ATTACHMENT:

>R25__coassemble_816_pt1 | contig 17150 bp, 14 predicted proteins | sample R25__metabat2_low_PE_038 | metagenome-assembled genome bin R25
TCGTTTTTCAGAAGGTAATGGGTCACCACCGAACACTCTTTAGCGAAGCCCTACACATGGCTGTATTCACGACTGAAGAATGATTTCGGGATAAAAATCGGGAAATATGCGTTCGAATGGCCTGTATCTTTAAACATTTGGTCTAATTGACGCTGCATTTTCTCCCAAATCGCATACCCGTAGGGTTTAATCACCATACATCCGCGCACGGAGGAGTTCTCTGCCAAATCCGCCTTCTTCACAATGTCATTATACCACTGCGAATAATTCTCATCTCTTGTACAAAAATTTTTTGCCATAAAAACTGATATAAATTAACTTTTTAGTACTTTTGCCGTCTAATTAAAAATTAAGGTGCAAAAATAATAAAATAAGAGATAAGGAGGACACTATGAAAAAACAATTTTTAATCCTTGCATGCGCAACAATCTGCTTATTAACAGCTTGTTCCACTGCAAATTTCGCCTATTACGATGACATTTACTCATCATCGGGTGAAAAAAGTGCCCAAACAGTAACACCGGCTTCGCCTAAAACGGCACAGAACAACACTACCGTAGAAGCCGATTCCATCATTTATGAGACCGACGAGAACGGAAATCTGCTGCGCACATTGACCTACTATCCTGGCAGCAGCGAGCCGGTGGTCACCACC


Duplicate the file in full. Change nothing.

>R25__coassemble_816_pt1 | contig 17150 bp, 14 predicted proteins | sample R25__metabat2_low_PE_038 | metagenome-assembled genome bin R25
TCGTTTTTCAGAAGGTAATGGGTCACCACCGAACACTCTTTAGCGAAGCCCTACACATGGCTGTATTCACGACTGAAGAATGATTTCGGGATAAAAATCGGGAAATATGCGTTCGAATGGCCTGTATCTTTAAACATTTGGTCTAATTGACGCTGCATTTTCTCCCAAATCGCATACCCGTAGGGTTTAATCACCATACATCCGCGCACGGAGGAGTTCTCTGCCAAATCCGCCTTCTTCACAATGTCATTATACCACTGCGAATAATTCTCATCTCTTGTACAAAAATTTTTTGCCATAAAAACTGATATAAATTAACTTTTTAGTACTTTTGCCGTCTAATTAAAAATTAAGGTGCAAAAATAATAAAATAAGAGATAAGGAGGACACTATGAAAAAACAATTTTTAATCCTTGCATGCGCAACAATCTGCTTATTAACAGCTTGTTCCACTGCAAATTTCGCCTATTACGATGACATTTACTCATCATCGGGTGAAAAAAGTGCCCAAACAGTAACACCGGCTTCGCCTAAAACGGCACAGAACAACACTACCGTAGAAGCCGATTCCATCATTTATGAGACCGACGAGAACGGAAATCTGCTGCGCACATTGACCTACTATCCTGGCAGCAGCGAGCCGGTGGTCACCACC